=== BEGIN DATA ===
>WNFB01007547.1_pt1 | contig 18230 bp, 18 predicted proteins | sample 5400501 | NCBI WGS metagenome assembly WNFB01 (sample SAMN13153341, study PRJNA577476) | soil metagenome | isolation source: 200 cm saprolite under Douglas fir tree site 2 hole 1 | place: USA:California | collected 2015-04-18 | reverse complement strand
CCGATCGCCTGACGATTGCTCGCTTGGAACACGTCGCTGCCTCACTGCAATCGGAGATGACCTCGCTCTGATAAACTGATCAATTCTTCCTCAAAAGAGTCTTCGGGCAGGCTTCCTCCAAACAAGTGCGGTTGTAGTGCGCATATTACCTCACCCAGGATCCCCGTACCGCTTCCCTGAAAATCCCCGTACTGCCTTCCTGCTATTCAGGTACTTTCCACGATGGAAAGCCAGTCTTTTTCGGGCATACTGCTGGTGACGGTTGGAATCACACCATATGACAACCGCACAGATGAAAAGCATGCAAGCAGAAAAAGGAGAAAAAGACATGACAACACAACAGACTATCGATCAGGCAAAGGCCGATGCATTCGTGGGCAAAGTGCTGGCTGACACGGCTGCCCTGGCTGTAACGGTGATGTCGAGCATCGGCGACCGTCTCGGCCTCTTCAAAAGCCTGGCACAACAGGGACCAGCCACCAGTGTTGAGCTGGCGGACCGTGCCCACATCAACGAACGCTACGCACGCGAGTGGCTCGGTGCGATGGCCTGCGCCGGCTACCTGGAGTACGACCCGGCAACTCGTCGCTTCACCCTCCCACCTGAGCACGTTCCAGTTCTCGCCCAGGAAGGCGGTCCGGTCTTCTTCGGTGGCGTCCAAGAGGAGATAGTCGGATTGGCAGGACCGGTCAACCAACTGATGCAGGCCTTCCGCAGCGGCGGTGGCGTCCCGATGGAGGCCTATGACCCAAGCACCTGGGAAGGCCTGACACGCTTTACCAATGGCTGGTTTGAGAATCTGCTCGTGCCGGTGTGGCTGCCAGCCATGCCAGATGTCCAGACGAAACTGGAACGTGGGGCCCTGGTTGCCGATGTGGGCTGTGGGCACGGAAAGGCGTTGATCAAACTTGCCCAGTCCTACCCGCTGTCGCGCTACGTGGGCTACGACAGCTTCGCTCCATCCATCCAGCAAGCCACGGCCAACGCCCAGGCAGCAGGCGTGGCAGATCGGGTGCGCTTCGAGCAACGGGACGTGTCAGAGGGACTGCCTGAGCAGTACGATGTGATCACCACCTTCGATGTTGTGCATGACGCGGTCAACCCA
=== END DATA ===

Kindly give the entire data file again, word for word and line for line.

>WNFB01007547.1_pt1 | contig 18230 bp, 18 predicted proteins | sample 5400501 | NCBI WGS metagenome assembly WNFB01 (sample SAMN13153341, study PRJNA577476) | soil metagenome | isolation source: 200 cm saprolite under Douglas fir tree site 2 hole 1 | place: USA:California | collected 2015-04-18 | reverse complement strand
CCGATCGCCTGACGATTGCTCGCTTGGAACACGTCGCTGCCTCACTGCAATCGGAGATGACCTCGCTCTGATAAACTGATCAATTCTTCCTCAAAAGAGTCTTCGGGCAGGCTTCCTCCAAACAAGTGCGGTTGTAGTGCGCATATTACCTCACCCAGGATCCCCGTACCGCTTCCCTGAAAATCCCCGTACTGCCTTCCTGCTATTCAGGTACTTTCCACGATGGAAAGCCAGTCTTTTTCGGGCATACTGCTGGTGACGGTTGGAATCACACCATATGACAACCGCACAGATGAAAAGCATGCAAGCAGAAAAAGGAGAAAAAGACATGACAACACAACAGACTATCGATCAGGCAAAGGCCGATGCATTCGTGGGCAAAGTGCTGGCTGACACGGCTGCCCTGGCTGTAACGGTGATGTCGAGCATCGGCGACCGTCTCGGCCTCTTCAAAAGCCTGGCACAACAGGGACCAGCCACCAGTGTTGAGCTGGCGGACCGTGCCCACATCAACGAACGCTACGCACGCGAGTGGCTCGGTGCGATGGCCTGCGCCGGCTACCTGGAGTACGACCCGGCAACTCGTCGCTTCACCCTCCCACCTGAGCACGTTCCAGTTCTCGCCCAGGAAGGCGGTCCGGTCTTCTTCGGTGGCGTCCAAGAGGAGATAGTCGGATTGGCAGGACCGGTCAACCAACTGATGCAGGCCTTCCGCAGCGGCGGTGGCGTCCCGATGGAGGCCTATGACCCAAGCACCTGGGAAGGCCTGACACGCTTTACCAATGGCTGGTTTGAGAATCTGCTCGTGCCGGTGTGGCTGCCAGCCATGCCAGATGTCCAGACGAAACTGGAACGTGGGGCCCTGGTTGCCGATGTGGGCTGTGGGCACGGAAAGGCGTTGATCAAACTTGCCCAGTCCTACCCGCTGTCGCGCTACGTGGGCTACGACAGCTTCGCTCCATCCATCCAGCAAGCCACGGCCAACGCCCAGGCAGCAGGCGTGGCAGATCGGGTGCGCTTCGAGCAACGGGACGTGTCAGAGGGACTGCCTGAGCAGTACGATGTGATCACCACCTTCGATGTTGTGCATGACGCGGTCAACCCA